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Title: Stir it Up: The Music of Bob Marley
Artiste: Monty Alexander
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It's January and that means 'tis the season for paying homage to the late, great Bob Marley.

One of the things we can look forward to is Tuff Gong's re-release of his entire catalogue but, in the meantime, we can whet the appetite with an array of tributes to the master.

A much appreciated addition to the list is Monty Alexander's Telarc album, Monty Alexander: Stir It Up, The Music of Bob Marley, which is being distributed by Tuff Gong.

"For many years I have wanted to record interpretations of some of Bob Marley's songs as a collection," explains Jamaica's foremost jazz musician.

"There are no words sung on this CD - it is all instrumental - but Bob's melodies by themselves are uplifting and an wonderful to hum, sing, play and to 'stir it up' as we have done in this brew."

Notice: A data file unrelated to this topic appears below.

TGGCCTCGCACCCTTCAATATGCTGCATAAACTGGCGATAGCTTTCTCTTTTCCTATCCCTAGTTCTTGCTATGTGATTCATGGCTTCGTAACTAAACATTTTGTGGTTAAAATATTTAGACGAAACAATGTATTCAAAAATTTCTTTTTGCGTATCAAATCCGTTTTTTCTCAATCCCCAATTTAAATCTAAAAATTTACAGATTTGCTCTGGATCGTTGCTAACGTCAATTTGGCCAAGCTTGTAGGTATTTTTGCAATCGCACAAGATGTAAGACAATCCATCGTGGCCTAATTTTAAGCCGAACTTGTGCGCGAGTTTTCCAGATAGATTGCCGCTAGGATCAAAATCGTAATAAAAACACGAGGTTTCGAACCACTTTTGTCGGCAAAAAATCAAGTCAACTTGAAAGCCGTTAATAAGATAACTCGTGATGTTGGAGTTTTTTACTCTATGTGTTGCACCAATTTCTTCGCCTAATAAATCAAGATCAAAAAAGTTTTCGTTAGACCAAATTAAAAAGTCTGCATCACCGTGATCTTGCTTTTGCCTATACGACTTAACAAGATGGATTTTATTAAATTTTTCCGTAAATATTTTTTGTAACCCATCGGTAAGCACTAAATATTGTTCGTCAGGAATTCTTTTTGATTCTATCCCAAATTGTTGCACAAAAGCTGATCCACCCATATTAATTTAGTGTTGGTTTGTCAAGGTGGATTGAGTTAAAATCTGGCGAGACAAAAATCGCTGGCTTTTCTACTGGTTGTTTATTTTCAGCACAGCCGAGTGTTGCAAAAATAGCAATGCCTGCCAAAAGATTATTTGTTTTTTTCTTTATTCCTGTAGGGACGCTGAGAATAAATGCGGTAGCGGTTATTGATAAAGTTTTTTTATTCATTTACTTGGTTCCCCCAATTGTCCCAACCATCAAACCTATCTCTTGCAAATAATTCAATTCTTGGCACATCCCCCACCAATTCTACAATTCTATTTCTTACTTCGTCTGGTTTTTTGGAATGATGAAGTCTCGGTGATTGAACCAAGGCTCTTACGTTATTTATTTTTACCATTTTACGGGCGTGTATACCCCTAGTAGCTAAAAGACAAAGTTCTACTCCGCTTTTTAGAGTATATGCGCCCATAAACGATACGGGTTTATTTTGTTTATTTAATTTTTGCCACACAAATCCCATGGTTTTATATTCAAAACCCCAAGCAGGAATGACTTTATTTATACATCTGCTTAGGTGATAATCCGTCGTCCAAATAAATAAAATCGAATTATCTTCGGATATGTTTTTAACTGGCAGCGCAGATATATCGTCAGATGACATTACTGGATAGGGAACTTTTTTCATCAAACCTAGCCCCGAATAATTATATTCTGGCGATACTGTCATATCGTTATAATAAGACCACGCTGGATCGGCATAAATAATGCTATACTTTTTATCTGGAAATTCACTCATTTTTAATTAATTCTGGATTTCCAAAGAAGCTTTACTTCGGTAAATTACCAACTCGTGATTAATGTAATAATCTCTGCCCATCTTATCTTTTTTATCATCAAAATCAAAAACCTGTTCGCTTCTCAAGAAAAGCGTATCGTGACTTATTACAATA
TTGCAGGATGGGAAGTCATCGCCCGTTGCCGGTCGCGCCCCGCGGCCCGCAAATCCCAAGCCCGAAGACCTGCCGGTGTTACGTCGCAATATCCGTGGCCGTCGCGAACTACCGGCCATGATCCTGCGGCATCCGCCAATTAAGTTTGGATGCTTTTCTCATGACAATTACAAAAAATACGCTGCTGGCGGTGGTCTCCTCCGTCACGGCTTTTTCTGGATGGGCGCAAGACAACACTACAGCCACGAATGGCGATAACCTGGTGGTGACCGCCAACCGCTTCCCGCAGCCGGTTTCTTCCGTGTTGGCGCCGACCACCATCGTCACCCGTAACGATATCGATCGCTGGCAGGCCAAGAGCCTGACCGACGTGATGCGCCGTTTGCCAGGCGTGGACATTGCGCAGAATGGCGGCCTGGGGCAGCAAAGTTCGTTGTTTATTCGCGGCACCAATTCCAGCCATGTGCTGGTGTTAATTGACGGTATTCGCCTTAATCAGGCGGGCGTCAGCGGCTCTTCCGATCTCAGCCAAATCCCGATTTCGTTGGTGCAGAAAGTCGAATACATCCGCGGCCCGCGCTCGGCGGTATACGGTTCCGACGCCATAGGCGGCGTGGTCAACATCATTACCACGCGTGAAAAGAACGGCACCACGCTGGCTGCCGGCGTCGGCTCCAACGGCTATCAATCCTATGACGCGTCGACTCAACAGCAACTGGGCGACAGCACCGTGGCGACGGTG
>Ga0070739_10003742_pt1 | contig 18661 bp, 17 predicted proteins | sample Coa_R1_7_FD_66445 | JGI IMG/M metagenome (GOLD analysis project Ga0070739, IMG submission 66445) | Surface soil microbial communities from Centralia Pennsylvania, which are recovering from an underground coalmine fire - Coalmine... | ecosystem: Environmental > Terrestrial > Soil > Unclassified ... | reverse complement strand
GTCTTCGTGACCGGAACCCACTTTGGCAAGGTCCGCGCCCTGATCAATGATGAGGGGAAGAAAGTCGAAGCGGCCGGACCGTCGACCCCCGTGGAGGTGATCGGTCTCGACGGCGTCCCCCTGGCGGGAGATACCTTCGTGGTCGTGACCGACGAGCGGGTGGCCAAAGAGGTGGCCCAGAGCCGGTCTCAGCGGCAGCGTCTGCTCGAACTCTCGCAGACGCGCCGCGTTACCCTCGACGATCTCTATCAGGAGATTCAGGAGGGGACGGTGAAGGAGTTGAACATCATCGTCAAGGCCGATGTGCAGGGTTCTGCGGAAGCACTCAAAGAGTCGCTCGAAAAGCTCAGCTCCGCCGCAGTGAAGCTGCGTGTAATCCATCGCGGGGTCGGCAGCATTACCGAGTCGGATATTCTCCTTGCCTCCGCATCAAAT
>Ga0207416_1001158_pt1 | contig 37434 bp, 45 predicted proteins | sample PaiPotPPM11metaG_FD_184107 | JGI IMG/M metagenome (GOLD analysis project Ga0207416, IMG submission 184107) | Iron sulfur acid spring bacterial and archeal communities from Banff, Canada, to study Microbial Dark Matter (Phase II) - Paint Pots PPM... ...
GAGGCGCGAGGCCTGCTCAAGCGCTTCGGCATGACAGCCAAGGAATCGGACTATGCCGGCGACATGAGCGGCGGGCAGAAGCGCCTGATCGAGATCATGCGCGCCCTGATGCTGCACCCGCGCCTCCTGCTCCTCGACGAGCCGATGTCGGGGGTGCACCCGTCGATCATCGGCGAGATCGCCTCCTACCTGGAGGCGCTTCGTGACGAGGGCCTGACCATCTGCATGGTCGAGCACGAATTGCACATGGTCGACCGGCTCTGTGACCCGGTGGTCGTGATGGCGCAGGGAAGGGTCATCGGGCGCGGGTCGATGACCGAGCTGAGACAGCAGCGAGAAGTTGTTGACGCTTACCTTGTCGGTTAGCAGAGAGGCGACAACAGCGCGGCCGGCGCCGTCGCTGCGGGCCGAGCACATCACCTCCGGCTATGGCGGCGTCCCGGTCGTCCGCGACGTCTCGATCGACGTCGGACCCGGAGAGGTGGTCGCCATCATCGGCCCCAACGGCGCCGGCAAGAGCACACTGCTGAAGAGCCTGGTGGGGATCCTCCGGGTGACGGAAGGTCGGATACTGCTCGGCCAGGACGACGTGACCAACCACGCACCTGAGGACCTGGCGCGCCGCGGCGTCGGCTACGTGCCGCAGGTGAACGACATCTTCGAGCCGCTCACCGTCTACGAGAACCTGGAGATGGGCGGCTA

The album was recorded at the Avatar Studios in New York in October 1998, using Direct Stream Digital, a then much improved method of converting music into the digital domain.

Dermot Hussey who wrote the liner notes said he was impressed with the 'crack' Jamaican rhythm section of Rolando Wilson (drums), Trevor McKenzie and Glen Browne (bass), Robert Angus (guitar), Desmond Jones (percussions) and Dwight Dawes (keyboards) and their interfacing, rhythmically, with the jazz rhythm section of Derek DiCenzo (guitar), Troy Davis (drums), and Hassan Wiggins (bass) without interruption. It also features guest trombonist Steve Turre.

What impresses me most about the CD is the fact that one globally respected Jamaican is playing the music of his peer. Alexander's deft interpretations have turned these songs into something special. Whatever you missed listening to Bob's lyrics is regained from being able to fully enjoy the beauty of the melodies without that distraction.

Tracks comprise: an over six-minute interpretation of Jammin, Kaya, the evergreen The Heathen, Could You Be Loved, Is This Love, No Woman No Cry, Running Away, Crisis, I Shot the Sheriff, So Jah Seh, a bonus track remix of Could You Be Loved and Alexander's own tribute to Marley, Nesta (He Touched The Sky).

Marley would have been bowled over by the effort.

box.jpgBalford Henry
The Sunday Gleaner

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